The last 747: Boeing workers reflect on an iconic plane like no other

Dominic Gates, The Seattle Times on

Published in Business News

On Tuesday, Boeing will wave a final goodbye to the 747 jumbo jet.

In the years after its launch, the 747 elevated the Puget Sound region to the world’s premier airplane manufacturing site and boosted Boeing to preeminence in aviation. It made international air travel routine.

A diverse cross-section of the Boeing workers who helped bring this transformative piece of engineering to life tell their stories below. They reflect upon their affection for the jumbo jet that changed their lives, and aviation.

Almost exactly 54 years after the first flight, thousands of current and former employees and guests will attend a bittersweet ceremony in Everett, Washington, on Tuesday before cargo carrier Atlas Air flies away a 747 freighter model, the 1,574th and last “Queen of the Skies” ever built.

The final airplane will depart from outside the grand assembly plant purpose-built for the 747 in the late 1960s on what was then undeveloped land, the building not even complete as the first plane was assembled.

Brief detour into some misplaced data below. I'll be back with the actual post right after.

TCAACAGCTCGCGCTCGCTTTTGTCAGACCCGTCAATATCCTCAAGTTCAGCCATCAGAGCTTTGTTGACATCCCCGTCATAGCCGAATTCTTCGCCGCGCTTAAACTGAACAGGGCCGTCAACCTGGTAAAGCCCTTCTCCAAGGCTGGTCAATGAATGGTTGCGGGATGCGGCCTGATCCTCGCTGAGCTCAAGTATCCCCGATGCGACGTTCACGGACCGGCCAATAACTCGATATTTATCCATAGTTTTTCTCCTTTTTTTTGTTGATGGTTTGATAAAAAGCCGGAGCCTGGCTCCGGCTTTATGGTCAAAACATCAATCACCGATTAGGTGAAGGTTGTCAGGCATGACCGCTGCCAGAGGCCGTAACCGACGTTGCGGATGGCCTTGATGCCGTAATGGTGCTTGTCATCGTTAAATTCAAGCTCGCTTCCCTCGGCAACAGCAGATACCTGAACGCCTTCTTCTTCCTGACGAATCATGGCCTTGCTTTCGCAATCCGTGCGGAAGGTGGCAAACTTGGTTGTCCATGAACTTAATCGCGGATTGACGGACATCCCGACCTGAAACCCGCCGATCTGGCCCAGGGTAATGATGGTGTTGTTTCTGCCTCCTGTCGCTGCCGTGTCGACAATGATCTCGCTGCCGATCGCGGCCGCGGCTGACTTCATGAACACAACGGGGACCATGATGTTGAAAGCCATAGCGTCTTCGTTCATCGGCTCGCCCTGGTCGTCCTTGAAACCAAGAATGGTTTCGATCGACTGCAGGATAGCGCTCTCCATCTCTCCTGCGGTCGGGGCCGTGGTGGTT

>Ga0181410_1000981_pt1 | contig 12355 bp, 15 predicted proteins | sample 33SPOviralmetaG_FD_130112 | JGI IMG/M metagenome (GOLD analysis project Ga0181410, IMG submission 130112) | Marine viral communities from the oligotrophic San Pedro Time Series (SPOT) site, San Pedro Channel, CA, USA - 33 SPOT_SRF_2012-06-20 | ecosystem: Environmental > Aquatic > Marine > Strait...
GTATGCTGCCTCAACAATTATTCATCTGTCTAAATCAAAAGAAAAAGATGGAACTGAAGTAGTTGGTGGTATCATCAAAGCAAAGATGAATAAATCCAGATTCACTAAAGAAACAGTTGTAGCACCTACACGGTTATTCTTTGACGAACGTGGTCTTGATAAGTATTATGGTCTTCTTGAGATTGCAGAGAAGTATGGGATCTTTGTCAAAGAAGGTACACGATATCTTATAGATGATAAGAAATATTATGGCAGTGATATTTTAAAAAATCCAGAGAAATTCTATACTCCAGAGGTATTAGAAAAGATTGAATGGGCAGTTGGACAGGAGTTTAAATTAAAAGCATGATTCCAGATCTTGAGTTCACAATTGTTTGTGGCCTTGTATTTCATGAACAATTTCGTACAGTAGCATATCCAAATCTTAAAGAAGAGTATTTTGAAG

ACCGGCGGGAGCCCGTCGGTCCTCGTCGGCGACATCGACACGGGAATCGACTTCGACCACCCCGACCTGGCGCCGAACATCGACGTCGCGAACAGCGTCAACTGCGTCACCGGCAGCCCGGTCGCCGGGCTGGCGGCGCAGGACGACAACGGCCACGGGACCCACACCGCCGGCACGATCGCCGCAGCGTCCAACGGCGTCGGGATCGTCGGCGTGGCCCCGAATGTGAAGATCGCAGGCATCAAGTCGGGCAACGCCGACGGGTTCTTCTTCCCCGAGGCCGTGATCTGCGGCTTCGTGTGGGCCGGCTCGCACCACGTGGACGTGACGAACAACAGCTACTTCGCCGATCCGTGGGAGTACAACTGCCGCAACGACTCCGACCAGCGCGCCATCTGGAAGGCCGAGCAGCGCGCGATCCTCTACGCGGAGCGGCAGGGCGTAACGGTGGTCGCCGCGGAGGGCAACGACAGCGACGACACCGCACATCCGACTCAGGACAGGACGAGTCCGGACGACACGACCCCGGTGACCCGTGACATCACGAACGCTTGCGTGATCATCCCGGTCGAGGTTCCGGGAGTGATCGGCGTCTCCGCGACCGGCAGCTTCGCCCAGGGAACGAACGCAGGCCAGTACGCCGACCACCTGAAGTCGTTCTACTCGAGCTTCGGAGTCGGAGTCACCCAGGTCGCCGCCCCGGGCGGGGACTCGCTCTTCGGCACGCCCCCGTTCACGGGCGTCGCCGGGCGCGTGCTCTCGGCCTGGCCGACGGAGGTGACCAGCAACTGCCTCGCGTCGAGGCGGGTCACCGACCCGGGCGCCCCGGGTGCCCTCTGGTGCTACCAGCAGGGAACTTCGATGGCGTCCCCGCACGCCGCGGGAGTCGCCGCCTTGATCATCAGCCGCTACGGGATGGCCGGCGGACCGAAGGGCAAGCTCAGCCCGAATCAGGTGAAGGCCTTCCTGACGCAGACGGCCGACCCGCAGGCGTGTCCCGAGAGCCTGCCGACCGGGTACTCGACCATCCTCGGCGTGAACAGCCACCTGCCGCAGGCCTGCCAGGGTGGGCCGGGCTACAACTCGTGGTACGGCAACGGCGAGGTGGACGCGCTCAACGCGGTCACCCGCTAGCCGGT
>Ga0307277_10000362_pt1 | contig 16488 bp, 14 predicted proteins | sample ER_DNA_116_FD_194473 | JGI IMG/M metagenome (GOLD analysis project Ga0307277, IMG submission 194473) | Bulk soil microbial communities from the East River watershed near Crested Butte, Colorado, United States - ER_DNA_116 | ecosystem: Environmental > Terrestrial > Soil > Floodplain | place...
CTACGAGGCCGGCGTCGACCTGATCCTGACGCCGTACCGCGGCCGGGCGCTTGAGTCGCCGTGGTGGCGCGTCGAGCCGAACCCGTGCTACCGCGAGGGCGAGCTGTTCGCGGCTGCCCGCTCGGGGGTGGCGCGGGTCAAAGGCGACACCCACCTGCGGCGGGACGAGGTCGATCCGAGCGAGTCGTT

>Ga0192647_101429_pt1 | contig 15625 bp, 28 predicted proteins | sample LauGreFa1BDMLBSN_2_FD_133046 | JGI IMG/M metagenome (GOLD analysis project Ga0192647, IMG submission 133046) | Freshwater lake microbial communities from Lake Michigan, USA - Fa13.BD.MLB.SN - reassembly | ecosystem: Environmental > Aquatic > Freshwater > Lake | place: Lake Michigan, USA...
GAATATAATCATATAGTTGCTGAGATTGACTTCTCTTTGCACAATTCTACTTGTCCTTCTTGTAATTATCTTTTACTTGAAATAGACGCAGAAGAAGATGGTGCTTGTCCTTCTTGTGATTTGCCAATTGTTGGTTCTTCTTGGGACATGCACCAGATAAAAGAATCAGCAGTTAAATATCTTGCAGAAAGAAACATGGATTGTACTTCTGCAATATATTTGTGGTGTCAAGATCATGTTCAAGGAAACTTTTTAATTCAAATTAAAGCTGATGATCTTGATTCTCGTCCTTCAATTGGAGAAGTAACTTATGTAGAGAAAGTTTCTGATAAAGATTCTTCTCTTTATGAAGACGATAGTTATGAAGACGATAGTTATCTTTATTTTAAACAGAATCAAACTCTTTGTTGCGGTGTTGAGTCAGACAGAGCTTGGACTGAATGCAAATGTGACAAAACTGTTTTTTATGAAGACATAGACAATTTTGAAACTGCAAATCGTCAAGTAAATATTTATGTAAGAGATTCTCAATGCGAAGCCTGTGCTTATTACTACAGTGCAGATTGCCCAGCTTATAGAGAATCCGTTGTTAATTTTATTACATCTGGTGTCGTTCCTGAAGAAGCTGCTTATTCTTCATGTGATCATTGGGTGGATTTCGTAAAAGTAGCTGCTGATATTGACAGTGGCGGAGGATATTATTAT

In time, that building would house more jet programs and grow to be the largest by volume in the world. Boeing Everett at a recent peak in 2012 provided more than 40,000 highly paid jobs.


The late Joe Sutter, chief engineer on the original program, led a team that designed, built and delivered the four-engined jetliner in such record time that they were nicknamed “The Incredibles.”

Sutter was given the task to design a new jet in August 1965. The first test plane rolled out of the newly built factory in September 1968 and had its first flight the following February. The first production plane was delivered to Pan Am on Jan. 22, 1970.

In this first widebody jetliner, economy passengers were seated 10 across and filed in along two aisles. It could carry 420 passengers, three times as many passengers as the prior 707 jet.

Later models grew in capacity and range so that the final 747-8 passenger version can carry nearly 470 people on trans-Pacific and other longer-haul routes.


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